Don't ad-block us - support your favorite websites. We have safe, unobstrusive, robotics related ads that you actually want to see - see here for more.
0 Members and 1 Guest are viewing this topic.
The most popular ARM processor for microcontroller applications is the ARM7TDMI. It's a 32-bit processor that is typically found in the 50-60MIPS range (with hardware multiply), and generally includes plenty of i/o, program and data memory at a very reasonable cost (as low as $1.50 for an NXP LPC2101). A number of companies produce microcontrollers based on ARM7 - ATMEL, Philips/NXP, Analog Devices, etc. A wealth of development tools are available, including free compilers (GNUARM), RTOS, Linux, etc. We use the Philips/NXP LPC2106 as our main processor, and are very pleased with the ease of software development and hardware integration. You'll find a nice overview here - http://en.wikipedia.org/wiki/ARM_architecture
The hot new ARM7 is the Philips/NXP LPC2368 - it's packed with goodies -512KB on-chip Flash ROM with In-System Programming (ISP) and In-Application Programming (IAP), 58KB RAM, CPU clock up to 72 MHz, On-chip crystal oscillator, On-chip 4MHz RC oscillator, On-chip PLL Enhanced Vectored Interrupt Controller, Ethernet 10/100 MAC with DMA, USB 2.0 Full Speed Device Controller, CAN 2.0B with two channels, General purpose DMA controller, Four UARTs, one with full modem interface, Three I2C serial interfaces, Three SPI/SSP serial interfaces, I2S interface, SD/MMC memory-card interface, 10-bit ADC with 6 channels, 10-bit DAC, Four 32-bit timers with capture/compare, Watchdog Timer, PWM unit for three-phase motor control, Real Time Clock with optional battery backup, Brown-out detect circuit, General purpose I/O pins.The LPC2368 costs $6.50 in 1k volume. Only issue is that it's a 160pin BGA package, so the circuit board isn't so cheap. The LPC210x has only 48 pins. Keil has a development board for the LPC2368. I've looked pretty closely at this chip, but probably will move toward a multiprocessor LPC210x architecture in future development.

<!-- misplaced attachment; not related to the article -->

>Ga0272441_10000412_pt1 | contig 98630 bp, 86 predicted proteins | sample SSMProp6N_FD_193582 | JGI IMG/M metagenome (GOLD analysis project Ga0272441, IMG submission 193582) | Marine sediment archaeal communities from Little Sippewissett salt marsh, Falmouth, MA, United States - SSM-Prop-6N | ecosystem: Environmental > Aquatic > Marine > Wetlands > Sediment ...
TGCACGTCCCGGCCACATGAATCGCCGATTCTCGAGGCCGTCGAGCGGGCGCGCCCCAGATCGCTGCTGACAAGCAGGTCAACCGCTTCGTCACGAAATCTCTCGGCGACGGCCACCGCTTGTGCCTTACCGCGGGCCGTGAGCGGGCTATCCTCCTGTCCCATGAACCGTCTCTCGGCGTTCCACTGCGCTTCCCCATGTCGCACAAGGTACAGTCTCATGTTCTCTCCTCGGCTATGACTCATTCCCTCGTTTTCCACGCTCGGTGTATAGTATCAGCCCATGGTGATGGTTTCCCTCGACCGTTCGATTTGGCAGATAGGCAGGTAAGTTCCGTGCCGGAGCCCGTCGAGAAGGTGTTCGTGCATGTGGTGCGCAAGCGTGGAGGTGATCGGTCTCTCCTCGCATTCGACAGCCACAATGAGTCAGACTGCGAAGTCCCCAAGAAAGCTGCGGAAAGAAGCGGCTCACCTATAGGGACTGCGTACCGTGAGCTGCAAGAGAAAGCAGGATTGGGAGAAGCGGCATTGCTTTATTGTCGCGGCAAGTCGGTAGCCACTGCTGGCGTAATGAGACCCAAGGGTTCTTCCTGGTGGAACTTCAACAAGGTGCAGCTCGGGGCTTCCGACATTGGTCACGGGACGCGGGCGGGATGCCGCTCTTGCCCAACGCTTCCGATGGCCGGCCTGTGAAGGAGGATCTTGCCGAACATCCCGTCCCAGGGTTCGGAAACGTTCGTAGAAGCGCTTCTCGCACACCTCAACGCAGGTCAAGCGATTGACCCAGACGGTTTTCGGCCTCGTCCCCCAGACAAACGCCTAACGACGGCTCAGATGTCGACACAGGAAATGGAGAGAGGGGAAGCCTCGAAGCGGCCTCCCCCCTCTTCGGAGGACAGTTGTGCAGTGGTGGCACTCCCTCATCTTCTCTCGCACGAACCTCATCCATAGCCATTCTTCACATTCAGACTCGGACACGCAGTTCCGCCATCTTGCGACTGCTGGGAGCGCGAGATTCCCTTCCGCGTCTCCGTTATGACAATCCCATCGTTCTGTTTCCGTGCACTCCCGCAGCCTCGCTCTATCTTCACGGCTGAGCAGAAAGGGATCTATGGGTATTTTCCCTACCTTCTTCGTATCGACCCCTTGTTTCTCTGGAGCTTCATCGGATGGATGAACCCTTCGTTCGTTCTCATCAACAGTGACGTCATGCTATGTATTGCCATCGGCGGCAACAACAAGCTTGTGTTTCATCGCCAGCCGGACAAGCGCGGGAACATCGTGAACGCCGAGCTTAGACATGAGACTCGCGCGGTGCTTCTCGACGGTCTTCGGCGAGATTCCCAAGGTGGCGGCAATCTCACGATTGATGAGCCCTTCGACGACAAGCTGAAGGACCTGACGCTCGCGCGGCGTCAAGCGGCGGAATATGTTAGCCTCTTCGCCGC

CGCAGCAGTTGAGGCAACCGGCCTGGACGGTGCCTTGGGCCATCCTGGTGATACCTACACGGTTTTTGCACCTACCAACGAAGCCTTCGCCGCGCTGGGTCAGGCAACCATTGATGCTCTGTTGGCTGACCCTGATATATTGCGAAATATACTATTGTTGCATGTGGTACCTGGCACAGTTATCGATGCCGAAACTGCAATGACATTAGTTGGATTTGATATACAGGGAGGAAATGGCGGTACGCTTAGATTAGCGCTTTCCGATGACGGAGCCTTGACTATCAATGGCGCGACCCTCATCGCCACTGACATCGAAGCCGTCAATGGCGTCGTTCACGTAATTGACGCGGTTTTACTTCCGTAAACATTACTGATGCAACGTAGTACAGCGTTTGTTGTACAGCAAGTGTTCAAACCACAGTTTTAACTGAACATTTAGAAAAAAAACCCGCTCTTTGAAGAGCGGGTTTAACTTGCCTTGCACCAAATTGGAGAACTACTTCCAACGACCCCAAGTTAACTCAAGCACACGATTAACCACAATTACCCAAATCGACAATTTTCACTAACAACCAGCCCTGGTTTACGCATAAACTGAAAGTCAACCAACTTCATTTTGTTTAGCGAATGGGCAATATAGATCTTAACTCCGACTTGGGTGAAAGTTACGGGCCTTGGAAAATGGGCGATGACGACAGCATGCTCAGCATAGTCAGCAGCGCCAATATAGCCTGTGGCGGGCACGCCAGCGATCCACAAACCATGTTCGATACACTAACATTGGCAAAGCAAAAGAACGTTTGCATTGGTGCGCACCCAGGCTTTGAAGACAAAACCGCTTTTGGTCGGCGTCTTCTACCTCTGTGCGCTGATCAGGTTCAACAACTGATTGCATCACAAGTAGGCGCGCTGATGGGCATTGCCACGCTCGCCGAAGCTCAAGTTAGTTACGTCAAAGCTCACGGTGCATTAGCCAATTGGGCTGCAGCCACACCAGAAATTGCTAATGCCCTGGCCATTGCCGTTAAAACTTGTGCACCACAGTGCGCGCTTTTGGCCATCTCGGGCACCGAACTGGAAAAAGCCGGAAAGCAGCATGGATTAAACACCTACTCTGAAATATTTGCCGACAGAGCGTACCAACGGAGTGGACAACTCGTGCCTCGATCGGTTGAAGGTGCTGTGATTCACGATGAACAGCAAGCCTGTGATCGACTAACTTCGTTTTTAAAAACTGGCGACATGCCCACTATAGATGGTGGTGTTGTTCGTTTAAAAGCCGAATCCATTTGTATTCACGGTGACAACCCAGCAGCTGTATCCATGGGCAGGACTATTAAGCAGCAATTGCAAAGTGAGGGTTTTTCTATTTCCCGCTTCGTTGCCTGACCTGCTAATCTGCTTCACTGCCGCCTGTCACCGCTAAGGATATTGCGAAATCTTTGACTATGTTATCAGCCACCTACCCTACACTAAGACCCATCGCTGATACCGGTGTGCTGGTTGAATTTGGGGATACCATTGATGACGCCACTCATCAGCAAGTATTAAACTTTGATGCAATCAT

So, are you saying that the board I have suggested is pretty old now? These, after all, were bought half a year ago.I was also wondering, whether, for the chips you have suggested, is there more cost involved to develop for them?Are there better boards available for the same rough costing, that are free to develop for?
Are there more powerful boards, say, with 1 MB of RAM and a ~25-50 MHz ARM processor? I'm wondering what could be used to build a small walker robot for example (say, something as big as plen the skateboarding robot, using servos to move all limbs). Something powerful enough to do a little bit of vision processing.
Quote from: Nyx on February 26, 2007, 05:27:28 PMAre there more powerful boards, say, with 1 MB of RAM and a ~25-50 MHz ARM processor? I'm wondering what could be used to build a small walker robot for example (say, something as big as plen the skateboarding robot, using servos to move all limbs). Something powerful enough to do a little bit of vision processing.If you're going to do vision processing, why not have a dedicated DSP?
What do you mean by a DSP, do you mean an FPGA? I suppose that's an option, but I would still need some algorithmic control in there, so my question still stands...There's also the fact that it's alot easier to tune a program.